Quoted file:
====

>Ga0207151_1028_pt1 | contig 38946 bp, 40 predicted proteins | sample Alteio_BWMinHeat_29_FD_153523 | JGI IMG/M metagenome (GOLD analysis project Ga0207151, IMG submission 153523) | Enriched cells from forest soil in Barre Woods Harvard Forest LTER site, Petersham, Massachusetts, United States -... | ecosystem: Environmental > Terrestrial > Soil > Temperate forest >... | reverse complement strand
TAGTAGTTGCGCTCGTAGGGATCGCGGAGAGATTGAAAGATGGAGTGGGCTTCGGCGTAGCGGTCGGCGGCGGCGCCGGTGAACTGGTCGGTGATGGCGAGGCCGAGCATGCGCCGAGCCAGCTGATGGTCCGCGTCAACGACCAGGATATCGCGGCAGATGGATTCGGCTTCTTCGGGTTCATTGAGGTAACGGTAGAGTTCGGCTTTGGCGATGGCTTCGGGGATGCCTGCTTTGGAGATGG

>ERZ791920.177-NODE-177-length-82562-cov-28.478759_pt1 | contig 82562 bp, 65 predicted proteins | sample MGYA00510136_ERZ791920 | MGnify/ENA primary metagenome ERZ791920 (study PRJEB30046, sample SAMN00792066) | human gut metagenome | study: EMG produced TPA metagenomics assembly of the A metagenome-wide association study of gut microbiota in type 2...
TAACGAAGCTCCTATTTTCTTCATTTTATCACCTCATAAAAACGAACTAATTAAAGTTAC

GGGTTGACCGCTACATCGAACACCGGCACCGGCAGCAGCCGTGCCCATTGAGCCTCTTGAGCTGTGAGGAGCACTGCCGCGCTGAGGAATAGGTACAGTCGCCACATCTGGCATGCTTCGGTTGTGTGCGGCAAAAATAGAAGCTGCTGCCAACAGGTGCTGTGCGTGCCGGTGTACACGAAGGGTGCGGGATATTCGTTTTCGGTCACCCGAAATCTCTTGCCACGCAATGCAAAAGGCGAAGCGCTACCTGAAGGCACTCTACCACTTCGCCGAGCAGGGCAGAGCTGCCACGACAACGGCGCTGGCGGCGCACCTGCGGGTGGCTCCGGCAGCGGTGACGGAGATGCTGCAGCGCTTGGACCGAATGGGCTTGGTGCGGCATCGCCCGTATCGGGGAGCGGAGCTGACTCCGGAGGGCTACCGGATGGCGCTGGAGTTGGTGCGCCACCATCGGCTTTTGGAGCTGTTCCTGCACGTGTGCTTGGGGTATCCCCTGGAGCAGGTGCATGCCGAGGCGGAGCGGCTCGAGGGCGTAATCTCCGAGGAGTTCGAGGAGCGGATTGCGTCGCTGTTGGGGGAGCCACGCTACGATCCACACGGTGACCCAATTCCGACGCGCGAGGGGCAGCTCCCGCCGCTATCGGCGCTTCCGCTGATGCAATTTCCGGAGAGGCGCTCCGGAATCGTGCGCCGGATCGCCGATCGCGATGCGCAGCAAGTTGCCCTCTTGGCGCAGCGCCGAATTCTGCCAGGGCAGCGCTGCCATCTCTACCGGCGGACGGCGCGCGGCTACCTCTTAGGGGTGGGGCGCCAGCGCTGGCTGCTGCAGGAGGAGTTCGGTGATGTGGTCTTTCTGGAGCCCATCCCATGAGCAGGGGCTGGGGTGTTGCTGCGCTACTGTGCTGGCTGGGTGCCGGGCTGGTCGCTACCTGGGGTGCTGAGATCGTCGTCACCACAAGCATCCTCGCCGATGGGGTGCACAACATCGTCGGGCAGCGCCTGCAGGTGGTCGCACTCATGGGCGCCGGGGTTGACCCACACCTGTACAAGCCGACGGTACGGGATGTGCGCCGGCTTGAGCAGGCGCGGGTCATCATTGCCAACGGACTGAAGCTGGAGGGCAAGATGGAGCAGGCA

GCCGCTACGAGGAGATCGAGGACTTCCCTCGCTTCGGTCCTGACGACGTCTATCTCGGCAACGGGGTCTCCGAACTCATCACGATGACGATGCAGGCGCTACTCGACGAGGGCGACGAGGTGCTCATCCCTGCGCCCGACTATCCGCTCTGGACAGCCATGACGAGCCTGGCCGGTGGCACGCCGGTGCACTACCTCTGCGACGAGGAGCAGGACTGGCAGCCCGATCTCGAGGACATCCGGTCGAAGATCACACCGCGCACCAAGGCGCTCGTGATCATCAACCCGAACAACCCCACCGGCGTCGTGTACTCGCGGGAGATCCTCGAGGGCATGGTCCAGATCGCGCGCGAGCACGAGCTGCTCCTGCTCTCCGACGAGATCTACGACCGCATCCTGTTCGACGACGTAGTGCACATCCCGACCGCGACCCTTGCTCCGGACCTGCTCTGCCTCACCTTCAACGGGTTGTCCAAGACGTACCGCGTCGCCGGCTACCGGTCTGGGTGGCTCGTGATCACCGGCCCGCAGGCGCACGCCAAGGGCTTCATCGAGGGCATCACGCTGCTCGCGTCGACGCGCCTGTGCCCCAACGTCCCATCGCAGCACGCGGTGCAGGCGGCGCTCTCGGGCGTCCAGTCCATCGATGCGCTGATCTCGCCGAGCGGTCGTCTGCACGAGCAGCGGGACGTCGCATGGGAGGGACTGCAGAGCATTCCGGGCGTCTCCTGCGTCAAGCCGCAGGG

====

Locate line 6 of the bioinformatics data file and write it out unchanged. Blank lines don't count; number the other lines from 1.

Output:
GCCGCTACGAGGAGATCGAGGACTTCCCTCGCTTCGGTCCTGACGACGTCTATCTCGGCAACGGGGTCTCCGAACTCATCACGATGACGATGCAGGCGCTACTCGACGAGGGCGACGAGGTGCTCATCCCTGCGCCCGACTATCCGCTCTGGACAGCCATGACGAGCCTGGCCGGTGGCACGCCGGTGCACTACCTCTGCGACGAGGAGCAGGACTGGCAGCCCGATCTCGAGGACATCCGGTCGAAGATCACACCGCGCACCAAGGCGCTCGTGATCATCAACCCGAACAACCCCACCGGCGTCGTGTACTCGCGGGAGATCCTCGAGGGCATGGTCCAGATCGCGCGCGAGCACGAGCTGCTCCTGCTCTCCGACGAGATCTACGACCGCATCCTGTTCGACGACGTAGTGCACATCCCGACCGCGACCCTTGCTCCGGACCTGCTCTGCCTCACCTTCAACGGGTTGTCCAAGACGTACCGCGTCGCCGGCTACCGGTCTGGGTGGCTCGTGATCACCGGCCCGCAGGCGCACGCCAAGGGCTTCATCGAGGGCATCACGCTGCTCGCGTCGACGCGCCTGTGCCCCAACGTCCCATCGCAGCACGCGGTGCAGGCGGCGCTCTCGGGCGTCCAGTCCATCGATGCGCTGATCTCGCCGAGCGGTCGTCTGCACGAGCAGCGGGACGTCGCATGGGAGGGACTGCAGAGCATTCCGGGCGTCTCCTGCGTCAAGCCGCAGGG